Agfa Parat-I  –  Vintage Camera

Agfa Parat-I (three quarters)

Agfa Parat-I (three quarters)

Agfa Parat-I (three quarters)

Agfa Parat-I (three quarters)

Agfa Parat-I (front view)

Agfa Parat-I (front view)

Agfa Parat-I (rear view)

Agfa Parat-I (rear view)

Agfa Parat-I (top view)

Agfa Parat-I (top view)

Agfa Parat-I (bottom view)

Agfa Parat-I (bottom view)

Agfa Parat-I (with 35mm cassette for scale)

Agfa Parat-I (with 35mm cassette for scale)

Agfa Parat-I (three quarters)Agfa Parat-I (three quarters)Agfa Parat-I (front view)Agfa Parat-I (rear view)Agfa Parat-I (top view)Agfa Parat-I (bottom view)Agfa Parat-I (with 35mm cassette for scale)

Agfa Parat-I Specifications

Manufacturer: Agfa AG
   
Origin: West Germany
  (modern day Germany)
   
Made in: West Germany
  (modern day Germany)
   
Introduced: 1963
   
Type: Subminiature, Viewfinder
   
Format: 35mm Film (half-frame)
   
Dimensions: 10.9 x 7.2 x 4.9 cm

Agfa Parat-I Review

The Agfa Parat-I is a fixed-lens half-frame 35mm cameras introduced by Agfa in 1963. There are a total of three nearly visually identical cameras released in 1963 that use the Parat name with a few key differences: the Parat-I (no meter), the Paramat (fixed shutter speed, automatic aperture control), and the Optima-Parat (automatic exposure system, different lens options).

Besides the rectangular shutter button with threaded cable socket, most of the controls on the front of the camera are located on the lens barrel. Two identical plastic tabs at eight and four o’clock on the lens barrel control the shutter speed and aperture while focus is set by turning the ring immediately surrounding the Color-Apotar 30mm f/2.8’s front element. The top plate is home to the film rewind knob, the accompanying film rewind release button, and the hot shoe which located just above the film advance lever on the back. The film door latch, tripod socket, and film counter are on the bottom.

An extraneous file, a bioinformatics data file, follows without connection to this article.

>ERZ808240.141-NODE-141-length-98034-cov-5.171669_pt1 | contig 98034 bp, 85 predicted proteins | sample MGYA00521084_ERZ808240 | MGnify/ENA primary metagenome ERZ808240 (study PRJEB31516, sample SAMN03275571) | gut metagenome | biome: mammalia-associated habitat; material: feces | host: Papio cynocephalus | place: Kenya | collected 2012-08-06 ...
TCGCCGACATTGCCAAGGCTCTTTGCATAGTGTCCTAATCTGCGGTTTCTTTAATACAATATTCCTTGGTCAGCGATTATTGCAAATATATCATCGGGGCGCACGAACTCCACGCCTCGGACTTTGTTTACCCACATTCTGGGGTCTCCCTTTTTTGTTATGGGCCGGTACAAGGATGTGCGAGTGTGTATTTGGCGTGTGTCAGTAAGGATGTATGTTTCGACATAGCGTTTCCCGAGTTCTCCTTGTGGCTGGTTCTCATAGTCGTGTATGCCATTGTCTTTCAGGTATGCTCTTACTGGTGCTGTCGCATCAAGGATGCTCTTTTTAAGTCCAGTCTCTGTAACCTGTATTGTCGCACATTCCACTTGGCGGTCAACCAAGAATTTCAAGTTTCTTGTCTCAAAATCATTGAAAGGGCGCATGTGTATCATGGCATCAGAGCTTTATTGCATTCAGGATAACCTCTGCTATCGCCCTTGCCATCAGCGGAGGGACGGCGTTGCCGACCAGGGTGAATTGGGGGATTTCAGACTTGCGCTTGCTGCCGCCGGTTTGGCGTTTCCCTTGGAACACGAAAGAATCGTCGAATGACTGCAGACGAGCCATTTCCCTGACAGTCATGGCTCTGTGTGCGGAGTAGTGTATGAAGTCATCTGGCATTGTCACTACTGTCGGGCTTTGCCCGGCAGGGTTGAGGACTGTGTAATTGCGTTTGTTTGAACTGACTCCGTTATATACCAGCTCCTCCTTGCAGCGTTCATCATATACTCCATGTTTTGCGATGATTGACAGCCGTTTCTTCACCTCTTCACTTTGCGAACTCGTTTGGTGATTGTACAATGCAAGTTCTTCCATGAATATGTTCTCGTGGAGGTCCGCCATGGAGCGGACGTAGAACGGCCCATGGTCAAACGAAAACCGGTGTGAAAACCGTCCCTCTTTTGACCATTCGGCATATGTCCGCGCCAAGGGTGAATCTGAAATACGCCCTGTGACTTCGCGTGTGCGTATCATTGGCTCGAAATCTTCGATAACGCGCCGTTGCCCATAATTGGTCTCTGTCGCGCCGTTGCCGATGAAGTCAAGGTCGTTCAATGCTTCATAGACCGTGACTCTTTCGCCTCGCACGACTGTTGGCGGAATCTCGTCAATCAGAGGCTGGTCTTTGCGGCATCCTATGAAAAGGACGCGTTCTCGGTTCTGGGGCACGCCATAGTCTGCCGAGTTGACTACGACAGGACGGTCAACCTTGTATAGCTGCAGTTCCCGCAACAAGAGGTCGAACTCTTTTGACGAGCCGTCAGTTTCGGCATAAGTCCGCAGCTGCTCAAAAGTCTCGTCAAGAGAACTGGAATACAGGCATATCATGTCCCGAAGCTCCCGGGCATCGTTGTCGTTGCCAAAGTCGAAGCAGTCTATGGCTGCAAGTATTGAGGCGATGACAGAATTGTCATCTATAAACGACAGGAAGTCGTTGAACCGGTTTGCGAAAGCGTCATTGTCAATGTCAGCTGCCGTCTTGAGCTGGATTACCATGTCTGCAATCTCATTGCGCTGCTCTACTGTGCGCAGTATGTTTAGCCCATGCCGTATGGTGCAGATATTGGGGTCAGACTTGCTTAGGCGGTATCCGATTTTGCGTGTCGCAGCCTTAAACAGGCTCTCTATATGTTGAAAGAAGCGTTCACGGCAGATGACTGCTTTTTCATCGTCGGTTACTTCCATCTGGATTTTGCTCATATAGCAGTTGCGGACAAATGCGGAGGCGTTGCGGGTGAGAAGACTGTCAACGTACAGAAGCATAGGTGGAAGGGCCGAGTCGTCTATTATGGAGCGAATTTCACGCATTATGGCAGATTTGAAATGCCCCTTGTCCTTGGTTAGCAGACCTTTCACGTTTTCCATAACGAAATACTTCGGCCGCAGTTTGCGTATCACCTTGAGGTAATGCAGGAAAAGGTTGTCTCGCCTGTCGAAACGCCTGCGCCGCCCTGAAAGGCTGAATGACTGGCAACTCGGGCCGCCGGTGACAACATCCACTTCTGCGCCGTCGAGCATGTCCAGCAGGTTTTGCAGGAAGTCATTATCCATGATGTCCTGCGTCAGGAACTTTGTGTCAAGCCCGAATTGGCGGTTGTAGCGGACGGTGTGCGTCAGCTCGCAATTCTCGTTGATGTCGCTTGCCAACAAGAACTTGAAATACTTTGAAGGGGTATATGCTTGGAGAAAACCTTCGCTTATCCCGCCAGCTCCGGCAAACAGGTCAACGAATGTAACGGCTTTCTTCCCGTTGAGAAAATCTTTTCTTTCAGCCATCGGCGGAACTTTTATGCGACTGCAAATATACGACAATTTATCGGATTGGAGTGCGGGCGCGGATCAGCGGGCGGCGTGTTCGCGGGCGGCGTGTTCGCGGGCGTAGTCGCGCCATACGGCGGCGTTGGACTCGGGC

I’m a great admirer of 1960s Agfa cameras and their sleek, stylish design so when I saw the Parat-I, I immediately found and bought one on eBay because knew I had to add one to my collection. I love its geometric angles, the compactness of its lens, and its overall form factor. I haven’t purchased many cameras based on looks alone, but this was one of them.

References:

McKeown, James M. and Joan C. McKeown’s Price Guide to Antique and Classic Cameras, 2001-2002. (Grantsburg, USA: Centennial Photo Service, 2001), 29.

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